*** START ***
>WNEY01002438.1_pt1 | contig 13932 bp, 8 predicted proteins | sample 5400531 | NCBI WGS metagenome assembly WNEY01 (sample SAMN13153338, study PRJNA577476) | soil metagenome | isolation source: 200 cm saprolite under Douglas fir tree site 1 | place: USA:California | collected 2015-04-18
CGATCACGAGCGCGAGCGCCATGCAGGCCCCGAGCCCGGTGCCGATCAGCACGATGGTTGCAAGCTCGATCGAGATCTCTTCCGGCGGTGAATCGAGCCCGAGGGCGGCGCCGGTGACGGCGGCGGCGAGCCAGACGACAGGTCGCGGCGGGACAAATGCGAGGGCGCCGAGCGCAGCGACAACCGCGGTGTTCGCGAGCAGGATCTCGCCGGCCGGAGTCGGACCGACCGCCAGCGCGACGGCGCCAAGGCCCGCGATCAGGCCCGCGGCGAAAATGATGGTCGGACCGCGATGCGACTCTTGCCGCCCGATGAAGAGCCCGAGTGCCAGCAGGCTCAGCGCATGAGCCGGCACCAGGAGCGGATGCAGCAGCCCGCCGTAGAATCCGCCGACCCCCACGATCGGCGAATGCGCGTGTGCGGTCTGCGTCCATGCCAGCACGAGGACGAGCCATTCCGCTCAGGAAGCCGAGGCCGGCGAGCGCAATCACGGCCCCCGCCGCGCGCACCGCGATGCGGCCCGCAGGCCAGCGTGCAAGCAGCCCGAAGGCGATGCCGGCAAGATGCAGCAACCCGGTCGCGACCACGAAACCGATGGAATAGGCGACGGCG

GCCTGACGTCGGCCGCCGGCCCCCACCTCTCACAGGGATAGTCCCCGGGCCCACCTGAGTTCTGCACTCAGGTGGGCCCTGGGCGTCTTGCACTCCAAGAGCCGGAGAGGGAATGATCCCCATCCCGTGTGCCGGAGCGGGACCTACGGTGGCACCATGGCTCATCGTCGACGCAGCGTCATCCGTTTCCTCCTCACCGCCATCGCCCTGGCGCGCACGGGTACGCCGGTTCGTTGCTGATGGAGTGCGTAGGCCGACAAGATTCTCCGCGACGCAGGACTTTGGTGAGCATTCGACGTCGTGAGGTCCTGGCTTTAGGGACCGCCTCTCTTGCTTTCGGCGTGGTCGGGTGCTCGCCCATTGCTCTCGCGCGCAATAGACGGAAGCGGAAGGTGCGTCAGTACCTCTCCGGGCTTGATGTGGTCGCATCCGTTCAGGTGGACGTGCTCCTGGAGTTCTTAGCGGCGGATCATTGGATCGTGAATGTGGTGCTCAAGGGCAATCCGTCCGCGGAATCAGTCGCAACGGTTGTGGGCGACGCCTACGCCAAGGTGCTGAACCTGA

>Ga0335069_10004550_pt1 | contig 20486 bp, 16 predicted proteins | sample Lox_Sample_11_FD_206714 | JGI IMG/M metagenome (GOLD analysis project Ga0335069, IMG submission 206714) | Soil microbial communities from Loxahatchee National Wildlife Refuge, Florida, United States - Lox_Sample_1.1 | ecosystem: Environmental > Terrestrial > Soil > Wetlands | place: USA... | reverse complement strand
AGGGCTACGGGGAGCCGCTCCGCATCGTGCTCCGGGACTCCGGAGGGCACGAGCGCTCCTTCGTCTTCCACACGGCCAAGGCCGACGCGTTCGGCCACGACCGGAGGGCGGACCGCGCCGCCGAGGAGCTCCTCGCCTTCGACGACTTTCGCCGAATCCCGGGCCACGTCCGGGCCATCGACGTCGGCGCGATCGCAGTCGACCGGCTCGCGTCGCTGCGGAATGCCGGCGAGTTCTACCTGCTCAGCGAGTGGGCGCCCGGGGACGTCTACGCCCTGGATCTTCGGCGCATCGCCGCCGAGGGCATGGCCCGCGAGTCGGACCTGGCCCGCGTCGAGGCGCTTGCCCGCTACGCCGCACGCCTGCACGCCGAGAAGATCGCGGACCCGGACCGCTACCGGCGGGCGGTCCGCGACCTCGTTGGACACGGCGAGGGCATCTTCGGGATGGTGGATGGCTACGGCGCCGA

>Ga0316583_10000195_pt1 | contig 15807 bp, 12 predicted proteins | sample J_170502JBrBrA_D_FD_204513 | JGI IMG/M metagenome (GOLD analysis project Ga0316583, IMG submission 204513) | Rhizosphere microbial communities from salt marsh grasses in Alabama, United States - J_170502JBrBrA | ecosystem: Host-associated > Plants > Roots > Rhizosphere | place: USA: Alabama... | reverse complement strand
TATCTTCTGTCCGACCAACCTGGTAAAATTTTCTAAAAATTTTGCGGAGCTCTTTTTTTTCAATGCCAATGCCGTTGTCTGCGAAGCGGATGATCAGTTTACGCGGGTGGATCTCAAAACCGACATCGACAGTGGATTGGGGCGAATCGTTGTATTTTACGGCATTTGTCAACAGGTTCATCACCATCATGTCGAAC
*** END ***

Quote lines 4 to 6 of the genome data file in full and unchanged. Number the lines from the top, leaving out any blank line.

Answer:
>Ga0335069_10004550_pt1 | contig 20486 bp, 16 predicted proteins | sample Lox_Sample_11_FD_206714 | JGI IMG/M metagenome (GOLD analysis project Ga0335069, IMG submission 206714) | Soil microbial communities from Loxahatchee National Wildlife Refuge, Florida, United States - Lox_Sample_1.1 | ecosystem: Environmental > Terrestrial > Soil > Wetlands | place: USA... | reverse complement strand
AGGGCTACGGGGAGCCGCTCCGCATCGTGCTCCGGGACTCCGGAGGGCACGAGCGCTCCTTCGTCTTCCACACGGCCAAGGCCGACGCGTTCGGCCACGACCGGAGGGCGGACCGCGCCGCCGAGGAGCTCCTCGCCTTCGACGACTTTCGCCGAATCCCGGGCCACGTCCGGGCCATCGACGTCGGCGCGATCGCAGTCGACCGGCTCGCGTCGCTGCGGAATGCCGGCGAGTTCTACCTGCTCAGCGAGTGGGCGCCCGGGGACGTCTACGCCCTGGATCTTCGGCGCATCGCCGCCGAGGGCATGGCCCGCGAGTCGGACCTGGCCCGCGTCGAGGCGCTTGCCCGCTACGCCGCACGCCTGCACGCCGAGAAGATCGCGGACCCGGACCGCTACCGGCGGGCGGTCCGCGACCTCGTTGGACACGGCGAGGGCATCTTCGGGATGGTGGATGGCTACGGCGCCGA

>Ga0316583_10000195_pt1 | contig 15807 bp, 12 predicted proteins | sample J_170502JBrBrA_D_FD_204513 | JGI IMG/M metagenome (GOLD analysis project Ga0316583, IMG submission 204513) | Rhizosphere microbial communities from salt marsh grasses in Alabama, United States - J_170502JBrBrA | ecosystem: Host-associated > Plants > Roots > Rhizosphere | place: USA: Alabama... | reverse complement strand